Innovation Strategy sets out plan for getting ag-tech on to NI farms
Ag-tech – big data, artificial intelligence and the transformative bio-economy – set to be prioritised for government support for Northern Ireland agriculture.
Agriculture Environment and Rural Affairs Minister Edwin Poots’ Innovation Strategy sets out how the department plans on encouraging the adoption of technology within the sector over the next four years.
The plan sets out the target that 50% more businesses will harness the prioritised technology by 2025.
A UK-wide survey estimated Northern Ireland was the least innovation active country in the UK during 2014-2016, leading to the Northern Ireland Executive setting a target for Northern Ireland to be ranked in the top four of the 12 UK regions by 2025.
What does the Innovation Strategy propose?
The innovation strategy sets out how the department will use cutting-edge technology to address key societal and environmental issues within the sector such as climate change and ensuring sustainable food production.
The department will begin engaging with stakeholders over the summer to identify trends and new technologies, and explore key issues and opportunities.
A task force will be established over the next few months to inform policies and support packages.
Over the next two years work will also be underway to establish agri-technology and innovation courses and knowledge transfer programmes at the College of Agriculture, Food and Rural Enterprise (CAFRE). All DAERA run knowledge transfer programmes will also be adapted to include an ag-tech element.
The department will also look into setting up an innovation support network or service similar to Scotland’s Rural Innovation Support Service (RISS).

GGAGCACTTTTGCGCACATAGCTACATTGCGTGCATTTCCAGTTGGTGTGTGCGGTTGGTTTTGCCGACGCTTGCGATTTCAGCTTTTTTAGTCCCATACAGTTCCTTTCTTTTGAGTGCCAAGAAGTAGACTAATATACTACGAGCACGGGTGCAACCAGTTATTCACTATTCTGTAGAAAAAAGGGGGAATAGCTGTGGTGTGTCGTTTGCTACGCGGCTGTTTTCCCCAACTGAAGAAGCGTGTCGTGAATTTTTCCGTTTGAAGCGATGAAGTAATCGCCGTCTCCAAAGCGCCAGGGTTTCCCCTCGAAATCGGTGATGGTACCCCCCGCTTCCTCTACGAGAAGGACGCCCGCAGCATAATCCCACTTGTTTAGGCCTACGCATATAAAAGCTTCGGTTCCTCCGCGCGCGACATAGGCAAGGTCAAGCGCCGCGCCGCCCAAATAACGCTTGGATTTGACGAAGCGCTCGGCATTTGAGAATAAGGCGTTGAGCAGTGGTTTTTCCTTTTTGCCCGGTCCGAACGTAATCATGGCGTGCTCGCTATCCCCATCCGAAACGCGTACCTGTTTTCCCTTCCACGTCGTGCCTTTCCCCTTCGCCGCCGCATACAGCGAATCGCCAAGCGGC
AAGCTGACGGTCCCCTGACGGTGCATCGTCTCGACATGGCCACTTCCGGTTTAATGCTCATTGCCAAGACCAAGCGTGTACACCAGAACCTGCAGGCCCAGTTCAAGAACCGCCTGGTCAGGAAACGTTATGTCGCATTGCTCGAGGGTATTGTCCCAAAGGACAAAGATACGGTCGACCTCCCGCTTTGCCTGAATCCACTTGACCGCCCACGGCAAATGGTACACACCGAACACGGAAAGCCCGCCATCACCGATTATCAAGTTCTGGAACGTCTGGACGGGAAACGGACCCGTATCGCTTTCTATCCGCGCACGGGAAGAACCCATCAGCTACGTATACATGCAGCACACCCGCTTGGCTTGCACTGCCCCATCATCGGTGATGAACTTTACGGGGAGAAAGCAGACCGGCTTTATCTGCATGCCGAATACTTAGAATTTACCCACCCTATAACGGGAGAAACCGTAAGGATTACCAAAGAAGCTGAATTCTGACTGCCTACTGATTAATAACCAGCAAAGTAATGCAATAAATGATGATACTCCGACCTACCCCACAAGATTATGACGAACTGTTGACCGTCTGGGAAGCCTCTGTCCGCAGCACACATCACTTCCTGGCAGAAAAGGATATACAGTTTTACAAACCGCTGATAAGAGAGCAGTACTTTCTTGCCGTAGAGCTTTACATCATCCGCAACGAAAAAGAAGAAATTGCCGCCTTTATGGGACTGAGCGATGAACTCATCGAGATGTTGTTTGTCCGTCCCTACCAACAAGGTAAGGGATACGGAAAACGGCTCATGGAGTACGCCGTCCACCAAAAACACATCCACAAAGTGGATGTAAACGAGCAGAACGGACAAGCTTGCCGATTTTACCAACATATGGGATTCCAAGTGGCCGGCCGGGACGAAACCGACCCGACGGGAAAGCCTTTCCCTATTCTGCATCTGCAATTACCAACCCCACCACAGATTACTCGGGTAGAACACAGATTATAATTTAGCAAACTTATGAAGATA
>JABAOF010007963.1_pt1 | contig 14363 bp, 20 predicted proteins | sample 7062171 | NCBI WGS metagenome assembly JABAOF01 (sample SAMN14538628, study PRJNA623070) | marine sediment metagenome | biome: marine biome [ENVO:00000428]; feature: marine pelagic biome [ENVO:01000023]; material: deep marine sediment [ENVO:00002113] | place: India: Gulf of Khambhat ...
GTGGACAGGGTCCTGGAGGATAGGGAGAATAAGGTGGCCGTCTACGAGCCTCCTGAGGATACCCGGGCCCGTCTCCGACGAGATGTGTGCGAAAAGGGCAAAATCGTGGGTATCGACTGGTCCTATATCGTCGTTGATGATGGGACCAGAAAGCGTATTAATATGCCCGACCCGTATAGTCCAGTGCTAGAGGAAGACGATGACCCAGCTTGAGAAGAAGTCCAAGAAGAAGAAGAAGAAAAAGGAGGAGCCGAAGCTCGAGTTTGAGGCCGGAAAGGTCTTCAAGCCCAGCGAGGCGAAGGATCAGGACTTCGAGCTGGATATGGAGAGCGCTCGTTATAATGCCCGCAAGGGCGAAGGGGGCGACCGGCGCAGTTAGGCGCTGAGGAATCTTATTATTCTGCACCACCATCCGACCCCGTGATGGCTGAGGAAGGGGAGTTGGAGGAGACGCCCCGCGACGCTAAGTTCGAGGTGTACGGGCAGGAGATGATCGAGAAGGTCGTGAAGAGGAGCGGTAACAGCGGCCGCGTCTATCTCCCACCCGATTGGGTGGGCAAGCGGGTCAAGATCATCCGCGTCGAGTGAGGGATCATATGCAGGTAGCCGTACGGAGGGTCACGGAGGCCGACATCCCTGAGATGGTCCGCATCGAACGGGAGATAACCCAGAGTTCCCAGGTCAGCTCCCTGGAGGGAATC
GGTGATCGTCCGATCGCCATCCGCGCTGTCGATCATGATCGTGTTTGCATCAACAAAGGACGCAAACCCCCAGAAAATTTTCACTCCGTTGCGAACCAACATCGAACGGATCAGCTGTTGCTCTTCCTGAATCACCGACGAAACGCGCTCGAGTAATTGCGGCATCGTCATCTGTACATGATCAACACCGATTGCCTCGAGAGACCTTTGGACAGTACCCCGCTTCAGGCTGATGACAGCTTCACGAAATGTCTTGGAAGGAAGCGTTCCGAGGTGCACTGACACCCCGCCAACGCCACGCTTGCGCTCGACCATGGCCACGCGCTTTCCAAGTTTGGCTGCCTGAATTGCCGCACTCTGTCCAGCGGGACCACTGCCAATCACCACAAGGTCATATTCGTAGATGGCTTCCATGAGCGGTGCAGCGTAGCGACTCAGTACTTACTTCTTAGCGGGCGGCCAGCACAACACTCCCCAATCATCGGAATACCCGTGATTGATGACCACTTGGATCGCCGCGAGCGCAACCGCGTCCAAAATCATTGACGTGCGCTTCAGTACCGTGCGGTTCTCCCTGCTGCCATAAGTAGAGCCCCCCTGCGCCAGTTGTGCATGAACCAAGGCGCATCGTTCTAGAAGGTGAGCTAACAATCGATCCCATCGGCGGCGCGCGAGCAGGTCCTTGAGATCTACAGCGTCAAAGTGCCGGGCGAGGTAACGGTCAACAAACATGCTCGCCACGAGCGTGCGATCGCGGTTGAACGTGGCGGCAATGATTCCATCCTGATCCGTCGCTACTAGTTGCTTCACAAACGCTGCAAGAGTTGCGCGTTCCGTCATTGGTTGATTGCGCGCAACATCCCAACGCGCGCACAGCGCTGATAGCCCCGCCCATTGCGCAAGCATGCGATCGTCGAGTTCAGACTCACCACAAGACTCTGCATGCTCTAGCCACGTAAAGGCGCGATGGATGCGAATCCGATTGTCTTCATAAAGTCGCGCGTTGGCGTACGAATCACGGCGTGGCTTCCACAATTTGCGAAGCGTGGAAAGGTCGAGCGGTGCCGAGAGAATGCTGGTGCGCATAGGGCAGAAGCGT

The service would facilitate the provision of professional support, through facilitation, to groups of like-minded individuals from sectors under DAERA’s remit, who want to test new ideas and find feasible, sustainable solutions to common challenges.
DAERA will also commission a report, which is to be published by next spring, reviewing barriers to innovation for the sector locally.
‘Critical to issues such as climate change’
Launching the strategy, Minister Poots said: “Innovation drives productivity, attracts international investment, aids resilience and lays the foundations for our future.
“The development of this strategy is therefore critical as we seek to address issues such as climate change and the sustainability of food production. It is vital that we explore and exploit innovation to help us drive our response to these and other local and global challenges.
“The Covid-19 pandemic has shown us how vital innovation is when it comes to reacting and adapting quickly to transformation and challenge.
“This important Strategy has prioritised the exploitation of opportunities relating to digitisation within our sectors and the transformation of the bio-economy and will help us deal with the many new technologies emerging globally that have the potential to benefit DAERA and the areas for which it has responsibility.”